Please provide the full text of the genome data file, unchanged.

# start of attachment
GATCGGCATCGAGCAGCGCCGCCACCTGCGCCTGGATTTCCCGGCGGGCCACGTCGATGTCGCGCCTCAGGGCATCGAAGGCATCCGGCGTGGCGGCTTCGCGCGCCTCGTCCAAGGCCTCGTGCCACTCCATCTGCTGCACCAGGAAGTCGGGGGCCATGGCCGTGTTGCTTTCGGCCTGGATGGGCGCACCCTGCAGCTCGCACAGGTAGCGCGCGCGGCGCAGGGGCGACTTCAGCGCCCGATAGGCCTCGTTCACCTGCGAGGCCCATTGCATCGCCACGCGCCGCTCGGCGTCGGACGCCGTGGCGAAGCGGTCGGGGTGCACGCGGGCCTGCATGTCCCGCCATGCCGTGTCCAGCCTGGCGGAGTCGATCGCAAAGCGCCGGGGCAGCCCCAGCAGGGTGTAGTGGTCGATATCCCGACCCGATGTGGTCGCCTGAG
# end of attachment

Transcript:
GATCGGCATCGAGCAGCGCCGCCACCTGCGCCTGGATTTCCCGGCGGGCCACGTCGATGTCGCGCCTCAGGGCATCGAAGGCATCCGGCGTGGCGGCTTCGCGCGCCTCGTCCAAGGCCTCGTGCCACTCCATCTGCTGCACCAGGAAGTCGGGGGCCATGGCCGTGTTGCTTTCGGCCTGGATGGGCGCACCCTGCAGCTCGCACAGGTAGCGCGCGCGGCGCAGGGGCGACTTCAGCGCCCGATAGGCCTCGTTCACCTGCGAGGCCCATTGCATCGCCACGCGCCGCTCGGCGTCGGACGCCGTGGCGAAGCGGTCGGGGTGCACGCGGGCCTGCATGTCCCGCCATGCCGTGTCCAGCCTGGCGGAGTCGATCGCAAAGCGCCGGGGCAGCCCCAGCAGGGTGTAGTGGTCGATATCCCGACCCGATGTGGTCGCCTGAG